By platform, so-called volume server products saw sales rise by 8.1 percent in the third quarter–the highest growth rate for volume products in the past two years. Sales of midrange servers declined by 2.2 percent in the quarter, despite growth for Windows, Unix, and Linux servers in this price band; this is the second consecutive quarter of revenue decline in the midrange, and a lot of this is attributable to declines in IBM‘s System i and to a lesser extent System z products. The high-end server market took a hit because of a very steep decline in mainframe sales, which sales of large RISC/Unix and Itanium boxes could not make up for. High-end server sales fell by 14.5 percent in the quarter, the largest drop in big iron sales in the past five years. IBM’s delays in getting Power6 iron to market (which should happen in early 2008) and the expectation that new System z mainframes based on the quad-core z6 processor are coming next year stalled sales. Sun Microsystems, Hewlett-Packard, and Fujitsu-Siemens all have their own challenges at the high-end, and mainly because quad-core X64 processors in two-socket or four-socket servers have plenty of oomph and are now virtualizable in a way that is almost as good as what is possible in RISC and Itanium Unix boxes.
By operating system, the Windows platform continued on its path of growth, with sales of Windows boxes up 9.7 percent from the year-ago quarter to $5.3 billion. Windows machines have a 40.4 percent share of the $13.1 billion in revenues for the third quarter of 2007. In aggregate, Unix server sales rose by 4.1 percent to $4.1 billion, and high-end Unix server sales rose by 9.3 percent in the quarter. Linux server sales rose by 10.7 percent to $1.8 billion. IBM’s System z mainframe sales plummeted by 31.9 percent in the quarter, dragging down the high end of the market. If you do the math on IDC’s numbers, then sales of proprietary machines–that’s boxes where the primary operating system is not Unix, Linux, or Windows–fell by 28 percent to $1.9 billion. The X64 platform accounted for $7.2 billion in server sales in Q3, and accounted for 1.9 million unit shipments, up 7.8 percent. By IDC’s reckoning, the blade server form factor surpassed $1 billion in sales (up 41.4 percent) for the first time in a single quarter and accounted for 10 percent of servers shipped–also a first. HP had 42.1 percent revenue share for blades compared to IBM’s 32.9 percent, and these two vendors still have the lion’s share of the blade space to themselves.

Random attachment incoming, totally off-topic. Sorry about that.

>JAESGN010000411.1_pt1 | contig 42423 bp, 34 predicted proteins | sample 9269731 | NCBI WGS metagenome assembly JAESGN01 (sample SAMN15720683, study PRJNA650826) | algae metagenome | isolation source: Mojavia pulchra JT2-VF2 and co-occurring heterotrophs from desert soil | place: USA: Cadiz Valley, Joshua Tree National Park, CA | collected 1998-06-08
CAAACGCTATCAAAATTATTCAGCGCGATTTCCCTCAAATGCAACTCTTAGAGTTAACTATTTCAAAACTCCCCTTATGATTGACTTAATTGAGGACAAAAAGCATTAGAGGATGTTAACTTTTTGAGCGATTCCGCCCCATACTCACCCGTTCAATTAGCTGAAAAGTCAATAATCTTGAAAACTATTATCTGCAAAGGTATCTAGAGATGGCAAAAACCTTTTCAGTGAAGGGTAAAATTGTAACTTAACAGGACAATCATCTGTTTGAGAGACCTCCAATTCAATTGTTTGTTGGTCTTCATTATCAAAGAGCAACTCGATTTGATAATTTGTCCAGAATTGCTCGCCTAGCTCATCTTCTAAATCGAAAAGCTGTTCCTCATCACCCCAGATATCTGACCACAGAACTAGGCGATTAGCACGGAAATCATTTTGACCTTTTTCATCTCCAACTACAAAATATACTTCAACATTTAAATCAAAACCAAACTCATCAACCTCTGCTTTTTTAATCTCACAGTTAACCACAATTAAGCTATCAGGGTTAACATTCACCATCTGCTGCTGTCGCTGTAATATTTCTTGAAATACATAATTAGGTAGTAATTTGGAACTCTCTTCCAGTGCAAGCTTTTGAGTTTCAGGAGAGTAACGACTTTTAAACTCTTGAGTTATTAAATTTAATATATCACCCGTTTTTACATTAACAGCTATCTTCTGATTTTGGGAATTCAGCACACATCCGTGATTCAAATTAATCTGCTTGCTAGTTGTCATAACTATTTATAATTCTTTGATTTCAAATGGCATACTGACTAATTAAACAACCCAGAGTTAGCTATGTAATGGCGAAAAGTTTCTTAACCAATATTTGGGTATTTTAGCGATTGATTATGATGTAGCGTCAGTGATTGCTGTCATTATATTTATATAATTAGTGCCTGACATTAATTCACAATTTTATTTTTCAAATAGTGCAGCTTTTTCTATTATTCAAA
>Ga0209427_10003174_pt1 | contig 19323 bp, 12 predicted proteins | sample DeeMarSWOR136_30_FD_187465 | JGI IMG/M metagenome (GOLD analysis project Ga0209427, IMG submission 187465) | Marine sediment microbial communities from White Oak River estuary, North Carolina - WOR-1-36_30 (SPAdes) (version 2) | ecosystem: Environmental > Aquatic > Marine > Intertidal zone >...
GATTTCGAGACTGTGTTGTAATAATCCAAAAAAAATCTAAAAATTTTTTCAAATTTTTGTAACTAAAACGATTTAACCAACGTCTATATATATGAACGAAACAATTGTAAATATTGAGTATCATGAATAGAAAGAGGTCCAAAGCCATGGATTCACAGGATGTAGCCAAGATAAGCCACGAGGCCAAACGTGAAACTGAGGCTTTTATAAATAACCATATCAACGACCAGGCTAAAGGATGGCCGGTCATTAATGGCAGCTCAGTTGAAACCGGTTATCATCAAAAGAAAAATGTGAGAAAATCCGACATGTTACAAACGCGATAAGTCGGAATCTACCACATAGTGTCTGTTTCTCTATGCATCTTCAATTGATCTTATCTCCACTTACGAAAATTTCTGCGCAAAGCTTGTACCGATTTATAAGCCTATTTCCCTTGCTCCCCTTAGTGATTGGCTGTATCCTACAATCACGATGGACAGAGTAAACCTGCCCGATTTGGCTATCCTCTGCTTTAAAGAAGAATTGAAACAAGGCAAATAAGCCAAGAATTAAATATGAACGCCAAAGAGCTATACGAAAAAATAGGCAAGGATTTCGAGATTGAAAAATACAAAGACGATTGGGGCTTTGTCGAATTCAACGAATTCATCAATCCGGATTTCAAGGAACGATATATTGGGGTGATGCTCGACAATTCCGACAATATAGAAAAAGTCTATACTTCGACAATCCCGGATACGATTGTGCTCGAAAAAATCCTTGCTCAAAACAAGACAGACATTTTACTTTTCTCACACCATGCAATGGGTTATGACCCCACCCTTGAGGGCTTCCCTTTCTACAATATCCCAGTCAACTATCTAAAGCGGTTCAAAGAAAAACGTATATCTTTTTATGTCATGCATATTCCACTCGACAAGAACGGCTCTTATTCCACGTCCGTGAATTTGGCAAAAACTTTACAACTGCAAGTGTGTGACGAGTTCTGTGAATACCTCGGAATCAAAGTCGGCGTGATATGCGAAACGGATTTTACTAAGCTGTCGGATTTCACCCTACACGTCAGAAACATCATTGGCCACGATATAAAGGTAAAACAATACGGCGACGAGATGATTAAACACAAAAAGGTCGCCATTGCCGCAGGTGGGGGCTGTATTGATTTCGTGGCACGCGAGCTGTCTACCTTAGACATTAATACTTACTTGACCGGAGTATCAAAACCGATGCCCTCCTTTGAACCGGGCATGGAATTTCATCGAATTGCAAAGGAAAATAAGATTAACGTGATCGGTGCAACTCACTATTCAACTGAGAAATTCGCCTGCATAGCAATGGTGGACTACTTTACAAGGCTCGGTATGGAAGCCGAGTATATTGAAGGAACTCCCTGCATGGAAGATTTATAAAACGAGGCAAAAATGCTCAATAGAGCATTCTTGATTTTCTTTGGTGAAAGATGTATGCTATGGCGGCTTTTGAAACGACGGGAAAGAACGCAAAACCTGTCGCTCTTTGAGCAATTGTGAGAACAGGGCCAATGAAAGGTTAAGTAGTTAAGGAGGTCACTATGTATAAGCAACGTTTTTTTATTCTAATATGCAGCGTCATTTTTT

By vendor, IDC shows HP closing the gap with IBM, just as Gartner did. IBM’s sales in the third quarter, according to IDC, came to $3.93 billion, down 8.5 percent and giving IBM a 30 percent revenue share, followed closely by HP, with $3.75 billion in sales, up 10.3 percent and giving HP a 28.6 percent share. Dell ranked third in IDC’s revenue rankings, with $1.58 billion in sales, up 13.5 percent, followed by Sun, with $1.34 billion in sales, up only 0.9 percent. Fujitsu-Siemens had $706 million in sales in the quarter, up 2.3 percent, and all other vendors accounted to $1.79 billion in sales, down 7.3 percent.